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Amtrak wreckage Amtrak train cars lie on Interstate 5 after a derailment in DuPont, Washington, U.S., on Monday, Dec. 18, 2017. The Amtrak passenger train derailed sending rail cars plunging onto a busy interstate during the morning rush hour and resulting in injuries and deaths. (Photo: David Ryder/Bloomberg)

(Bloomberg) – The passenger rail cars on an Amtrak train that derailed near Seattle last December while traveling more than twice the posted speed, killing three people, didn’t meet current crash-protection standards, federal investigators said Tuesday.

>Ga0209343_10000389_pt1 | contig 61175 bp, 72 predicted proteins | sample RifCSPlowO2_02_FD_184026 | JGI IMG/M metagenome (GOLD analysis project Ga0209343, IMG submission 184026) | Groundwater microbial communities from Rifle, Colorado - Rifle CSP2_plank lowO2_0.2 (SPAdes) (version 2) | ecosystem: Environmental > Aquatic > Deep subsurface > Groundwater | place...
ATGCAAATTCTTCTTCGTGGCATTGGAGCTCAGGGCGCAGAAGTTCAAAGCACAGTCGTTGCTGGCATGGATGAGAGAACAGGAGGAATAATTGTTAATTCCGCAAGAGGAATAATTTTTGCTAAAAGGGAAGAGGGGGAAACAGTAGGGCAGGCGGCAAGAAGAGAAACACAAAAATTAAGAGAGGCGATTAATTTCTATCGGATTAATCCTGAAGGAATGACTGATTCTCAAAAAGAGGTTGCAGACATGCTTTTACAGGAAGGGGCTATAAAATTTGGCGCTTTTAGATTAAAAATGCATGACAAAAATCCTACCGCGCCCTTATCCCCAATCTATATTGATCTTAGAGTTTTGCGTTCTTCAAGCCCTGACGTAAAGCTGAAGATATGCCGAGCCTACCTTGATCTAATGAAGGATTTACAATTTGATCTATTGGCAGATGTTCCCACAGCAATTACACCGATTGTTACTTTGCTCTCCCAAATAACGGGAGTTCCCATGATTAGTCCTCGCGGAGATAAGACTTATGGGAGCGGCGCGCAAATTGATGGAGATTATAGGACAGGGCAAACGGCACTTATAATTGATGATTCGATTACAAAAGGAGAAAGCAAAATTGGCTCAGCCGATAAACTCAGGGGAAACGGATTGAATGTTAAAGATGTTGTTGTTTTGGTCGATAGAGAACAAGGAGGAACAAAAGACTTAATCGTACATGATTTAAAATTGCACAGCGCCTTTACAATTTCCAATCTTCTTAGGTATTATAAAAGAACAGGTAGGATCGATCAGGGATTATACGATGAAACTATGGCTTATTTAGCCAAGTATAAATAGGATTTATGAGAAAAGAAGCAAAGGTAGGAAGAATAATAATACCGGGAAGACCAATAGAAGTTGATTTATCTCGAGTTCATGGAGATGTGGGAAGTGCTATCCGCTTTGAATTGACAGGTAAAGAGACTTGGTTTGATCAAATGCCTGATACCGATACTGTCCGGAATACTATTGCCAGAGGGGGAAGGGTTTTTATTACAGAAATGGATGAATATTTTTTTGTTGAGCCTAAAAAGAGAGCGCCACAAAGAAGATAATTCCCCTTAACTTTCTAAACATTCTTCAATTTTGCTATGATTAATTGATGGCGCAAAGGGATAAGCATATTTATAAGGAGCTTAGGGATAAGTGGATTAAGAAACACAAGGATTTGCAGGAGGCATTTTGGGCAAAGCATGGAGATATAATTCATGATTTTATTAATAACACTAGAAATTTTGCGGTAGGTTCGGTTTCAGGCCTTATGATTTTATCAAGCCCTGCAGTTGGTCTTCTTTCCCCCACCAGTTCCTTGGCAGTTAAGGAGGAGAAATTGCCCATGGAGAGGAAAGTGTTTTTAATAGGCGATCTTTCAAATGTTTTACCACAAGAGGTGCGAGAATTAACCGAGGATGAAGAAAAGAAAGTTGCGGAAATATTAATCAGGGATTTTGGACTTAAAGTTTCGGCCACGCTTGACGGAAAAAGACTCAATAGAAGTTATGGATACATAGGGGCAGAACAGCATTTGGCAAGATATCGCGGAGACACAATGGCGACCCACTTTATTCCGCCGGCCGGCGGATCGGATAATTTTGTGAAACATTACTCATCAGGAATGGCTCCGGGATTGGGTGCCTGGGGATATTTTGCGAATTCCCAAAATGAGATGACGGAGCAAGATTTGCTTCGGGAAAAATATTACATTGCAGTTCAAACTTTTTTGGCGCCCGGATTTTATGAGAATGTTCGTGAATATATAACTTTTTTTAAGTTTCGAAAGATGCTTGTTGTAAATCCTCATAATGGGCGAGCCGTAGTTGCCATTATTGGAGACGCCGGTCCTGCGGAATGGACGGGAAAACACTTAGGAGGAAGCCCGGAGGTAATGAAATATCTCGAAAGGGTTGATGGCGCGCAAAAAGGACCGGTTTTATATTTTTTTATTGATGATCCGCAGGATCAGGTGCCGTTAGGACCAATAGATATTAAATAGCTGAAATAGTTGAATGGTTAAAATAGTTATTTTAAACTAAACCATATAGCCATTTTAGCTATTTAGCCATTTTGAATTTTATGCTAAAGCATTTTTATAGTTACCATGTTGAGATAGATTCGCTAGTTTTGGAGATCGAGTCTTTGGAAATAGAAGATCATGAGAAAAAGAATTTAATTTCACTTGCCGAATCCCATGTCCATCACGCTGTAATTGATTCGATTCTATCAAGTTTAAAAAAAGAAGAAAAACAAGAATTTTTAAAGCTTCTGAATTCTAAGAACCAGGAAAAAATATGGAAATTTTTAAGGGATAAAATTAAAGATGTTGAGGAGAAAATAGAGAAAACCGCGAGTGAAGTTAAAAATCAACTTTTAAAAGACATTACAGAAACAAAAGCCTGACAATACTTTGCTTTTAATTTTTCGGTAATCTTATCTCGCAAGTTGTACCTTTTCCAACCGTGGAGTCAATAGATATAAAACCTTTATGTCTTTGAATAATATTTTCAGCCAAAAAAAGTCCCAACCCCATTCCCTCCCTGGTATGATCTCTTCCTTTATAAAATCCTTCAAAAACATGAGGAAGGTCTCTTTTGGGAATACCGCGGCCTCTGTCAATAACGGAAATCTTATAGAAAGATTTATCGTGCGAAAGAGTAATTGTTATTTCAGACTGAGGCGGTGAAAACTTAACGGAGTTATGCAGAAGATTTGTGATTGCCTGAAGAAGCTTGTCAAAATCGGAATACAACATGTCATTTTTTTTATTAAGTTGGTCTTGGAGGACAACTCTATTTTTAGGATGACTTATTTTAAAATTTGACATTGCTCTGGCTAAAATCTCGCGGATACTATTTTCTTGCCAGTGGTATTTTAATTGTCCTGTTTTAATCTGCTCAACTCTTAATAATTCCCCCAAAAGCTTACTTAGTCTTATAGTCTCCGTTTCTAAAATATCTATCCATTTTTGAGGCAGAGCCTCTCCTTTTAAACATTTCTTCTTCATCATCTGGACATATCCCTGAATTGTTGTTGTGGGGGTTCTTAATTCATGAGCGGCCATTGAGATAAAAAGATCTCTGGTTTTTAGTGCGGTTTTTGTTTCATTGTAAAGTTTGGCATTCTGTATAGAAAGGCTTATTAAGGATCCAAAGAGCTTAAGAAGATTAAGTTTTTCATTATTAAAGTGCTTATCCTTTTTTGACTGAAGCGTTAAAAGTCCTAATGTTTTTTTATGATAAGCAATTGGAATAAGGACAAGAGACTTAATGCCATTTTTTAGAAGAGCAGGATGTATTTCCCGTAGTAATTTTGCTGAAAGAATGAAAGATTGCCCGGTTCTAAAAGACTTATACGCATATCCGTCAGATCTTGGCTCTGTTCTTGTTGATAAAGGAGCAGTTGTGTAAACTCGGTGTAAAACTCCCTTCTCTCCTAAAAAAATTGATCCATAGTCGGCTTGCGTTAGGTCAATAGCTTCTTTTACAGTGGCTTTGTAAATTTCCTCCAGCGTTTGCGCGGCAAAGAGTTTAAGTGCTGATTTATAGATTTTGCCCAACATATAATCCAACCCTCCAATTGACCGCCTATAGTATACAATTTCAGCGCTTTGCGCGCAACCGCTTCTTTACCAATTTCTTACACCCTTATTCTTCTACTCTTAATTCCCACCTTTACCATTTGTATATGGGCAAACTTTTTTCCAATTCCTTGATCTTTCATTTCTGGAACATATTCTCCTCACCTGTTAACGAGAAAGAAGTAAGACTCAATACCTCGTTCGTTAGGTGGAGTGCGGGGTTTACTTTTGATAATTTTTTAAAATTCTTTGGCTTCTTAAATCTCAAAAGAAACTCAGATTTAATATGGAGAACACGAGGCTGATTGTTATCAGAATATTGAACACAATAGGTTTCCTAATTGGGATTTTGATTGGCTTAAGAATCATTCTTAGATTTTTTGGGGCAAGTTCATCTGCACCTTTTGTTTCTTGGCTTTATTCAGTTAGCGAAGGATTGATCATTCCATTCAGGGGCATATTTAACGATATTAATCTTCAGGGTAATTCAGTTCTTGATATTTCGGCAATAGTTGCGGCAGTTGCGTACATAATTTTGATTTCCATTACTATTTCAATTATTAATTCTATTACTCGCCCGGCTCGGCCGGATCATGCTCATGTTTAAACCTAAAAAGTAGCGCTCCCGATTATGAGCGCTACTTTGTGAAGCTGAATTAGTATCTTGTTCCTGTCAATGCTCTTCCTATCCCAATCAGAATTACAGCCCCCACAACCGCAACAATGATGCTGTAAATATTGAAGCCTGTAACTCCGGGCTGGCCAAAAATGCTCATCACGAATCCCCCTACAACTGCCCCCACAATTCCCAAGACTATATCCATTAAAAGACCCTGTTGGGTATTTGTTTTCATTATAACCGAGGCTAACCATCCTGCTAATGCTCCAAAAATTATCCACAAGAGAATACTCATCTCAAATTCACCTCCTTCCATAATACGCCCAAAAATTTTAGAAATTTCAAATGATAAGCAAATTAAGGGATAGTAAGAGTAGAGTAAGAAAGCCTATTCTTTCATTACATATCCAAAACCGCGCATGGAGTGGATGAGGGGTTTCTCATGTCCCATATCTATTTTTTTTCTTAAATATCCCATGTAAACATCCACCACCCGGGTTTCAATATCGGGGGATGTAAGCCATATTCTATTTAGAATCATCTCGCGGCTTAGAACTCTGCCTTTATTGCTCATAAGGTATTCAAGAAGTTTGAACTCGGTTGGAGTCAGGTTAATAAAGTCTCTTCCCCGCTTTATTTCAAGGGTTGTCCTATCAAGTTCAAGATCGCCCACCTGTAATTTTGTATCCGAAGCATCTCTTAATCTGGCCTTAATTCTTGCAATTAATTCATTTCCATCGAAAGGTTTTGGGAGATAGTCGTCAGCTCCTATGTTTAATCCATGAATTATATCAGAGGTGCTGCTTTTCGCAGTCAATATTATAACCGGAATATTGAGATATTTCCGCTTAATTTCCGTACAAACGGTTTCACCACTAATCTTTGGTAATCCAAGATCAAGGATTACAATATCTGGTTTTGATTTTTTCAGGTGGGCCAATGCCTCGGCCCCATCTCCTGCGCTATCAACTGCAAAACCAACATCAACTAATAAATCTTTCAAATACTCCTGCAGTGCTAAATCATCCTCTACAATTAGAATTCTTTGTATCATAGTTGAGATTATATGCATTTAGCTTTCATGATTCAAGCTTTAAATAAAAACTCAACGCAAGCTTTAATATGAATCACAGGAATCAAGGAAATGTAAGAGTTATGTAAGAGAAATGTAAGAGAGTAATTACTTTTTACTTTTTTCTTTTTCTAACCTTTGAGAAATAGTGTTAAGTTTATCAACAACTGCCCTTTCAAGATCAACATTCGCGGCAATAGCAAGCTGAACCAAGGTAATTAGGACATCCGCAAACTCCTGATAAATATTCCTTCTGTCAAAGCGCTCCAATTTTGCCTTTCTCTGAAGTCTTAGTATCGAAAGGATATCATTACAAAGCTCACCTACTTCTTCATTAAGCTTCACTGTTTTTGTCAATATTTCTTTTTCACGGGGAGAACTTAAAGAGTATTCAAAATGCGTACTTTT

The Talgo Inc. cars had to be specially modified to make them sturdier in a collision, but they still didn’t meet crash standards adopted in 1999 by the U.S. Federal Railroad Administration (FRA), according to newly released documents from the National Transportation Safety Board (NTSB).

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